Reflecting on the AI in Portal & Assassins Creed

Nik discusses the AI in recent AAA hit games:

“Because apart from the chibi turrets, [Portal] does not have ‘traditional’ AI. Instead, what it does have is some great voice acting, simple computerized voice alterations, and writings on the wall. But you still get the sense of agency and livelihood both from the voice and the mysterious, nonexistent other character who leaves behind hints and warnings.”

Junior/Intermediate AI & Gameplay Programmer at Radical Entertainment

I noticed that Radical Entertainment is looking for recent graduates or intermediate programmers in the game industry interested in creating AI & gameplay elements for our next-gen action game. The job has the usual requirements:

  1. From beginning to end, shape gameplay and implement enemy and ambient AI.

  2. Work closely with designers and other gameplay programmers to analyze, design, and implement gameplay systems.

  3. Create AI behaviors that make the game world come alive.

  4. Develop tools and interfaces that allow designers and mission scripters to control and tune gameplay.

If you think you have what it takes, and are willing to move to Vancouver, why not apply?

XNA Game Studio 2.0: Time to Dream-Build-Play Again

Microsoft has got the PR machine running at full steam with the release of their XNA Game Studio 2.0:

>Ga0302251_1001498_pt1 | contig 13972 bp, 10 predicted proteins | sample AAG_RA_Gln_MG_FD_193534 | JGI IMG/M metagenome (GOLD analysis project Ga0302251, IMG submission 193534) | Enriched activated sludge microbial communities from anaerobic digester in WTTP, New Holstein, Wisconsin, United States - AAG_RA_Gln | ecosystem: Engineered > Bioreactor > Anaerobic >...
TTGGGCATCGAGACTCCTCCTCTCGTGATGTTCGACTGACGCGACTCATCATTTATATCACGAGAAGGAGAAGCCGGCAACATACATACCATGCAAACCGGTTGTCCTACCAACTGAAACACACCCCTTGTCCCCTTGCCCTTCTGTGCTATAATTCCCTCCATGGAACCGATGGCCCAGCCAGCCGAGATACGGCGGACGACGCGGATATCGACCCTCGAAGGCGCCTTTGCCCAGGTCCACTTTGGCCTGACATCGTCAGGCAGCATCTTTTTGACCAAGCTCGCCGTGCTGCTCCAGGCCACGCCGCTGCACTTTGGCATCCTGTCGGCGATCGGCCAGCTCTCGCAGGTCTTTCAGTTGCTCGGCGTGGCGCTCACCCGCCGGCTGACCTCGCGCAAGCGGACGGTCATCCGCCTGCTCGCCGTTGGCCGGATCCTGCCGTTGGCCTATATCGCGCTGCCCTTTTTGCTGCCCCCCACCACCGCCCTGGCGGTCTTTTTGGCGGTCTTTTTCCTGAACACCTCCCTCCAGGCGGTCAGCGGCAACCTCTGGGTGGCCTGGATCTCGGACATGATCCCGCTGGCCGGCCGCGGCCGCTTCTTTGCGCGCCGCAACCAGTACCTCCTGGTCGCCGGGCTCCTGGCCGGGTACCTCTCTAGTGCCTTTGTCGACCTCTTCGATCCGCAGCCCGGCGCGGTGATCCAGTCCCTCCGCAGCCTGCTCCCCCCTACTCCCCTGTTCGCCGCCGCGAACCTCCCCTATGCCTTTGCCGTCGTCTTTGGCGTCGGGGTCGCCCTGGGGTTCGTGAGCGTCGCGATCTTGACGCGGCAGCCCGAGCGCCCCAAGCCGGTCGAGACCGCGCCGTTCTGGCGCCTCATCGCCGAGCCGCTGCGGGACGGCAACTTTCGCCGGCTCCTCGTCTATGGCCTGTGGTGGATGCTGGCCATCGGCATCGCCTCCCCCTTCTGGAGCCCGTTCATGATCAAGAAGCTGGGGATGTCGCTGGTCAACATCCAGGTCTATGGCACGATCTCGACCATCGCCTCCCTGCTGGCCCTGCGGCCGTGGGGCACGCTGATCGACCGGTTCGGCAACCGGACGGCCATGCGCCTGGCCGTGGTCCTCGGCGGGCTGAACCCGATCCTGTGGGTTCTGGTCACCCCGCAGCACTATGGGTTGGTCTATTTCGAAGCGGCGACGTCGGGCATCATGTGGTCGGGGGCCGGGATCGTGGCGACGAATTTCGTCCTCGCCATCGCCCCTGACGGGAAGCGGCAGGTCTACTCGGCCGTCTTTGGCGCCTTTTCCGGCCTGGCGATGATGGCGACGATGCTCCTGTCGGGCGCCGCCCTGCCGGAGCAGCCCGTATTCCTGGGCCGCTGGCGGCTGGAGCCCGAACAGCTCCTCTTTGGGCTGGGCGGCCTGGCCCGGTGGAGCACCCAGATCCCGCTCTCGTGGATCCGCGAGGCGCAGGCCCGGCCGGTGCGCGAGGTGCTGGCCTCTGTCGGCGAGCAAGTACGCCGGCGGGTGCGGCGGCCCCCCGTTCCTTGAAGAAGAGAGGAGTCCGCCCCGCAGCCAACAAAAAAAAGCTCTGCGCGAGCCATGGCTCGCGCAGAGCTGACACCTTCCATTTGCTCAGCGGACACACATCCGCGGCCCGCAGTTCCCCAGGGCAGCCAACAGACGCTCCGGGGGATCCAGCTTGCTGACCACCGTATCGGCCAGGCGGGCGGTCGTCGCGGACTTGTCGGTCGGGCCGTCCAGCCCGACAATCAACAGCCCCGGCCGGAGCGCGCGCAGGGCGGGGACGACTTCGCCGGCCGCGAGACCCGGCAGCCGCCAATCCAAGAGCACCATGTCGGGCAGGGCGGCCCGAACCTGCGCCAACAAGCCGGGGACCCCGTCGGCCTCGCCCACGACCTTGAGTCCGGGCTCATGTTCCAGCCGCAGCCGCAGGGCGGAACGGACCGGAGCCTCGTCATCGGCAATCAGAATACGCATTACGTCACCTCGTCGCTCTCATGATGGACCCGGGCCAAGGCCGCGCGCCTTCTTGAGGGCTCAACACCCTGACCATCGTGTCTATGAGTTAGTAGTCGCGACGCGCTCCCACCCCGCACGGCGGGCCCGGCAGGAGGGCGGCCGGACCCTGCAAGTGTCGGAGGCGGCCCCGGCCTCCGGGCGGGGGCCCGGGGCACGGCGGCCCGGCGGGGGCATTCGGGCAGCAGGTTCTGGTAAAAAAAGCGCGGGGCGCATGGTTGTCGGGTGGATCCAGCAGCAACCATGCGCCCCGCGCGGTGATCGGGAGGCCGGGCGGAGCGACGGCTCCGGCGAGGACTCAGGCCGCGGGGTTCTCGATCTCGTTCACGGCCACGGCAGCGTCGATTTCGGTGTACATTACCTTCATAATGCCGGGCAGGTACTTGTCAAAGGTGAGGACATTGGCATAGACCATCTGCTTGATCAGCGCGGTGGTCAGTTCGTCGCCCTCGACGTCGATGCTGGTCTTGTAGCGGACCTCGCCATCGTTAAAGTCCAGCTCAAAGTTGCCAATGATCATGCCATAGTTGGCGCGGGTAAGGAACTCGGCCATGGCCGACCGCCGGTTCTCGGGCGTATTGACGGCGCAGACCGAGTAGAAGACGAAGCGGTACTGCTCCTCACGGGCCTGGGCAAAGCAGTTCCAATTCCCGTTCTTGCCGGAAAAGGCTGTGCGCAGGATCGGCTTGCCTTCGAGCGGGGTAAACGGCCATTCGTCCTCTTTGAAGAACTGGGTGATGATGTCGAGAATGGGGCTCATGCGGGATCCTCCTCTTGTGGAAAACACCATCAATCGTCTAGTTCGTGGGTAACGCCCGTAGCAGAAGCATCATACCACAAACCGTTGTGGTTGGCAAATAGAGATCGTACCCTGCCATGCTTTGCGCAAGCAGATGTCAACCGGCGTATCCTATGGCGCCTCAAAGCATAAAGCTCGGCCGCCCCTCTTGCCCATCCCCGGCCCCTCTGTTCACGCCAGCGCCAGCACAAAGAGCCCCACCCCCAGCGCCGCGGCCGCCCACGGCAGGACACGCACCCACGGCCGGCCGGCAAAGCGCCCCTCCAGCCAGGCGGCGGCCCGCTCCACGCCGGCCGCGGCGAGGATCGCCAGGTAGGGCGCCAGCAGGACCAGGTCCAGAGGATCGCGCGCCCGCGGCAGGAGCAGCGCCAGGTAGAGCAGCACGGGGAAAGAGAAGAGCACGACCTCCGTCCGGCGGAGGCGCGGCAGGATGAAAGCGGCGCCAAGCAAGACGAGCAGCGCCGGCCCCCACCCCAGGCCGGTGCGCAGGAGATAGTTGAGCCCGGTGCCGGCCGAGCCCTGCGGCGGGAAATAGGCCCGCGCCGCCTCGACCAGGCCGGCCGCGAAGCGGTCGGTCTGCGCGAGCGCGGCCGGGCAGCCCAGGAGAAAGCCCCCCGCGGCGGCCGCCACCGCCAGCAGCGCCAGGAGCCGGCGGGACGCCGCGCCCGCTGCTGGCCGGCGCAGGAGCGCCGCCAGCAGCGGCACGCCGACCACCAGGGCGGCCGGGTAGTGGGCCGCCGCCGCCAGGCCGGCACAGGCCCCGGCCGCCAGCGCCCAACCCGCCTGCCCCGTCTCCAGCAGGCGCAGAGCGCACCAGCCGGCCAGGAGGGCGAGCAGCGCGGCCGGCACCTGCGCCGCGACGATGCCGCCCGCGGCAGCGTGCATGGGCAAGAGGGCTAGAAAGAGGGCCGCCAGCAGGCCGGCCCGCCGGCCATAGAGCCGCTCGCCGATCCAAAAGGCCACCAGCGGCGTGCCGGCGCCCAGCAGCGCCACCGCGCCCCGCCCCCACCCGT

“Artificial intelligence is so important to the games we make at Lionhead Studios, and we are very excited to see what the community can come up with in this Warm-Up Challenge to Dream-Build-Play 2008,” said Peter Molyneux, managing director at Lionhead Studios.

Anyone tried it yet?

Student’s AI breakthrough to Revolutionize Game Production?

When mainstream press writes for the masses, it can make any technology sound revolutionary. Here’s the latest such case in game development with AI:

“Cora developed the foundation of a system that would automatically learn to do things like selecting the best animation to play in response to certain player movements. Think of a hockey goalie responding to an approaching player with a different angle for each shot. To achieve this effect, he took some advanced AI algorithms and experimented with ways of attaching them to existing game code so that they could automatically control a wide array of behavioral parameters.”

It’s be interesting to see more details about the research itself…

BattleCode 2008

MIT is running the 2008 BattleCode competition, a challenge in software engineering and artificial intelligence. The objective is to write the best player program for the computer game BattleCode, a real-time strategy game developed for the 6.370 course. It works like this:

  1. Two teams of robots roam the screen managing resources and attacking each other with different kinds of weapons.

  2. However, in BattleCode each robot functions autonomously.

  3. Under the hood it runs a Java virtual machine loaded up with its team’s player program.

  4. Robots in the game communicate by radio and must work together to accomplish their goals.

However, it’s only open to a few universities in the U.S. apparently.

Stay tuned next Saturday for more Smart Links from around the web.